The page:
Assessed value is a percentage of the market value as determined by the assessor's office.  In order to calculate the assessed value, multiply the market value by the appropriate assessment rate for the type of property.

  • Residential Property 19%
  • Commercial Property 32%
  • Agricultural Property 12%


Taxable value is the assessed value less any exempted value.


Market Value X Classification
= Assessed
- Exempted
= Taxable
$110,000 X Residential 19% = $20,900 - $11,400 = $9,500

Taxable Value / 100 =   X Tax
= Tax
$9,500 / 100 = $95.00 X $7.8368 = $744.50

Tax rates are set each year by local taxing entities within the limits allowed under the constitution and state law.


The new owner/buyer has the responsibility for paying the total tax bill by December 31.

Generally, taxes are prorated between the buyer and seller. If this is being done, a proportionate amount of the estimated tax amount is credited to the buyer at the time of sale based on the number of months/days the seller owned the property during the tax year.  If the buyer receives extra money at closing or loan settlement, it is recommended the buyer verify if those funds are for the payment of future taxes.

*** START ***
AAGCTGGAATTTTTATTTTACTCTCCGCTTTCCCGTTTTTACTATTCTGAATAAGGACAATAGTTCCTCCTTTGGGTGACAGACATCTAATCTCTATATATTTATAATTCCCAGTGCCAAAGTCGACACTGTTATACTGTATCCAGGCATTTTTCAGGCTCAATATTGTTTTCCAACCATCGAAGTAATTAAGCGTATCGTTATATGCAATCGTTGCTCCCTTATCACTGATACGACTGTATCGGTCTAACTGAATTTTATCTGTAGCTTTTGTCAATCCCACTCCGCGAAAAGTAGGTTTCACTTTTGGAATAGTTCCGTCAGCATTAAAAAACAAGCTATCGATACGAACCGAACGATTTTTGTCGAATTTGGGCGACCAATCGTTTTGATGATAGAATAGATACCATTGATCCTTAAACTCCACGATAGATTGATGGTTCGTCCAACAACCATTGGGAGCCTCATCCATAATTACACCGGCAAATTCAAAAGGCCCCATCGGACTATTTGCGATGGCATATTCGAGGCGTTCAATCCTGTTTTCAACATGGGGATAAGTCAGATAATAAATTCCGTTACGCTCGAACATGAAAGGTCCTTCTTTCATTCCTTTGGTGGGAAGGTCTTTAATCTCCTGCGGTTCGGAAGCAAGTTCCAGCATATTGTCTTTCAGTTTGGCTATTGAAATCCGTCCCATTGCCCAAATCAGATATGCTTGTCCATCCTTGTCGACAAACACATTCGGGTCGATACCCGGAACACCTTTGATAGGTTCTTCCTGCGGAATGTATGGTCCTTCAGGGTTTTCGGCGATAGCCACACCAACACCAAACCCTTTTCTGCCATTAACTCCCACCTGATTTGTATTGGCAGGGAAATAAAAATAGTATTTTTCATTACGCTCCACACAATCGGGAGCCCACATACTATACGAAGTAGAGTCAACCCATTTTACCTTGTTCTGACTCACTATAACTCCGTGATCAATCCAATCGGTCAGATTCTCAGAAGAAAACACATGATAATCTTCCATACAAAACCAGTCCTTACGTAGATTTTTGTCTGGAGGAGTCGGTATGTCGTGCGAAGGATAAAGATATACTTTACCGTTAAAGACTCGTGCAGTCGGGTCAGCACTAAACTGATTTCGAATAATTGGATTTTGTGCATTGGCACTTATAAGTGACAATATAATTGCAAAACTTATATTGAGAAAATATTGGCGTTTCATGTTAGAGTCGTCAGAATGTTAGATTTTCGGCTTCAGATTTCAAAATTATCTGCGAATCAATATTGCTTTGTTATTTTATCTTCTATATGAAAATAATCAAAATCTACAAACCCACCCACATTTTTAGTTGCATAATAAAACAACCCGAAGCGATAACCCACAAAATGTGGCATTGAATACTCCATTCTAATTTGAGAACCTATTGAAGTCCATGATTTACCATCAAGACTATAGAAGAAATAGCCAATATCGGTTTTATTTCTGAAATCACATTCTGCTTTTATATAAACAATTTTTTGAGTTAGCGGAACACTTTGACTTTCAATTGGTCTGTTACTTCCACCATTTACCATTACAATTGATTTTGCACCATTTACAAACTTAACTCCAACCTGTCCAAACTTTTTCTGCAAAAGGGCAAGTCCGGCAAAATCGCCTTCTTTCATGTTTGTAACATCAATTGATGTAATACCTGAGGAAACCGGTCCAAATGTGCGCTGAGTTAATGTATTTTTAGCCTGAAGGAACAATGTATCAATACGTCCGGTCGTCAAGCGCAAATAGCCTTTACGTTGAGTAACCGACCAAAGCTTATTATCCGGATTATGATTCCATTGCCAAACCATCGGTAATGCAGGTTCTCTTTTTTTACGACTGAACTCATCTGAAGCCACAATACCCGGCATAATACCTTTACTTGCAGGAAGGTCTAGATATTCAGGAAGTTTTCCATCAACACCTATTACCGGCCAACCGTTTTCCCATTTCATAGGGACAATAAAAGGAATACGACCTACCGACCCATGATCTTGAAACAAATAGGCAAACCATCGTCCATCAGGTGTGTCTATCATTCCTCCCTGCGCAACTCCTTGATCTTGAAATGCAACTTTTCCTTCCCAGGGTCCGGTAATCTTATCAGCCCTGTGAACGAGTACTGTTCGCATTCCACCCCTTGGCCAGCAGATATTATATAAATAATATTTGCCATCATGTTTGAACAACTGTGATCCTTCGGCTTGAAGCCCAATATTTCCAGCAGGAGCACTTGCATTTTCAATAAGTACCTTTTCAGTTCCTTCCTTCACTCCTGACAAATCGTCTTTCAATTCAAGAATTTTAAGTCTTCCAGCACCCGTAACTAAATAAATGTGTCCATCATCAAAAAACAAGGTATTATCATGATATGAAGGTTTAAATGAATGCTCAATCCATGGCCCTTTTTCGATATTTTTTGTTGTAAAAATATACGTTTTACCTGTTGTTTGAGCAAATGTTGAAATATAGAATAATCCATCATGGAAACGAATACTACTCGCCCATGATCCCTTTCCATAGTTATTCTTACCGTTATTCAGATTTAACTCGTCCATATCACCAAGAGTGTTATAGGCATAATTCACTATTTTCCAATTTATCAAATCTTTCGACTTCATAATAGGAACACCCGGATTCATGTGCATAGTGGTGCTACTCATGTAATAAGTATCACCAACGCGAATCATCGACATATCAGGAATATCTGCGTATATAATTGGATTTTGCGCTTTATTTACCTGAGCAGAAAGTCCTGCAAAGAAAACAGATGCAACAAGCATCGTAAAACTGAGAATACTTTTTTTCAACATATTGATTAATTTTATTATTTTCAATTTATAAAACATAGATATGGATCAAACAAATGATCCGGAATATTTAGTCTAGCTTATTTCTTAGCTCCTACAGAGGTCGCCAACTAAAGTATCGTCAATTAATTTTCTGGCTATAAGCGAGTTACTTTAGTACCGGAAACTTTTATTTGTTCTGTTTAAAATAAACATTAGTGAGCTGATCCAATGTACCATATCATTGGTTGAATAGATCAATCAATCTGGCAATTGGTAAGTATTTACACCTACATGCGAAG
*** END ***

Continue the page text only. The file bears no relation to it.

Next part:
Generally, no money is paid to the Collector for taxes at the time of sale.  However, a closing company as part of the sales transaction may pay any taxes currently due if known. 

You will have real estate property taxes to pay each year you own the property.

Taxes are levied annually and due upon receipt. After December 31, interest, penalties and fees will apply.

A tax bill may be generated in the previous owner's (seller's) name and mailed to their mailing address unless the purchaser advises the Jackson County Assessor's office of the change in property ownership and mailing address.  If you do NOT receive a real estate tax statement from the Jackson County Collector by December 10, contact the Collector's office.